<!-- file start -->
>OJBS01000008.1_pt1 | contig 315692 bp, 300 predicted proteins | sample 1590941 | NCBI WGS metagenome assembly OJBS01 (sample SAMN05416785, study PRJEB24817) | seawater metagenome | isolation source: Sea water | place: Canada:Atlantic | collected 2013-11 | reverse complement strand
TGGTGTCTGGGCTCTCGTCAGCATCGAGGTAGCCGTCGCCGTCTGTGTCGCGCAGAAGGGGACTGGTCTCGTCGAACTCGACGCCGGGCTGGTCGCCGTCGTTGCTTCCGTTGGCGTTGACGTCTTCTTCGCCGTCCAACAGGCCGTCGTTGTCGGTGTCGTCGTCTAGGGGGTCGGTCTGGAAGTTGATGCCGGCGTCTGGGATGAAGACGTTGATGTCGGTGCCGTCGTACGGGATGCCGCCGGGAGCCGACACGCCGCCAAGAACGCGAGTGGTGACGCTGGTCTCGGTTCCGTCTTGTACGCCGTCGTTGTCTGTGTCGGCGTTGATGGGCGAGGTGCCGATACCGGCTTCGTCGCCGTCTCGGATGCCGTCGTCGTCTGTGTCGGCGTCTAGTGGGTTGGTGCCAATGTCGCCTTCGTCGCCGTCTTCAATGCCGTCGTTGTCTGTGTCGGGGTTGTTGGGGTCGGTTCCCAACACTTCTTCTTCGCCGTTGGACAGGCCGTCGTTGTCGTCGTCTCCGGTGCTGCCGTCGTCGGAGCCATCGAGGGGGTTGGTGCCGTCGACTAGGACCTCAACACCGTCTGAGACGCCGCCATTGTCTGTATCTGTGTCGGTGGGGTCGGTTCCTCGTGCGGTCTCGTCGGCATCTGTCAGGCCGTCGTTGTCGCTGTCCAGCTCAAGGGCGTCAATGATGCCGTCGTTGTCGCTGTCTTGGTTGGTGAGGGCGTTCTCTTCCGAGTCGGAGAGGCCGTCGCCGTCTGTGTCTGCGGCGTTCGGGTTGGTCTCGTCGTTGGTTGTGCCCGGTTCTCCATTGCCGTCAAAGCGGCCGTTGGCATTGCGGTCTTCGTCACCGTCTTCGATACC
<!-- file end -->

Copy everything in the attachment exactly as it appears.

>OJBS01000008.1_pt1 | contig 315692 bp, 300 predicted proteins | sample 1590941 | NCBI WGS metagenome assembly OJBS01 (sample SAMN05416785, study PRJEB24817) | seawater metagenome | isolation source: Sea water | place: Canada:Atlantic | collected 2013-11 | reverse complement strand
TGGTGTCTGGGCTCTCGTCAGCATCGAGGTAGCCGTCGCCGTCTGTGTCGCGCAGAAGGGGACTGGTCTCGTCGAACTCGACGCCGGGCTGGTCGCCGTCGTTGCTTCCGTTGGCGTTGACGTCTTCTTCGCCGTCCAACAGGCCGTCGTTGTCGGTGTCGTCGTCTAGGGGGTCGGTCTGGAAGTTGATGCCGGCGTCTGGGATGAAGACGTTGATGTCGGTGCCGTCGTACGGGATGCCGCCGGGAGCCGACACGCCGCCAAGAACGCGAGTGGTGACGCTGGTCTCGGTTCCGTCTTGTACGCCGTCGTTGTCTGTGTCGGCGTTGATGGGCGAGGTGCCGATACCGGCTTCGTCGCCGTCTCGGATGCCGTCGTCGTCTGTGTCGGCGTCTAGTGGGTTGGTGCCAATGTCGCCTTCGTCGCCGTCTTCAATGCCGTCGTTGTCTGTGTCGGGGTTGTTGGGGTCGGTTCCCAACACTTCTTCTTCGCCGTTGGACAGGCCGTCGTTGTCGTCGTCTCCGGTGCTGCCGTCGTCGGAGCCATCGAGGGGGTTGGTGCCGTCGACTAGGACCTCAACACCGTCTGAGACGCCGCCATTGTCTGTATCTGTGTCGGTGGGGTCGGTTCCTCGTGCGGTCTCGTCGGCATCTGTCAGGCCGTCGTTGTCGCTGTCCAGCTCAAGGGCGTCAATGATGCCGTCGTTGTCGCTGTCTTGGTTGGTGAGGGCGTTCTCTTCCGAGTCGGAGAGGCCGTCGCCGTCTGTGTCTGCGGCGTTCGGGTTGGTCTCGTCGTTGGTTGTGCCCGGTTCTCCATTGCCGTCAAAGCGGCCGTTGGCATTGCGGTCTTCGTCACCGTCTTCGATACC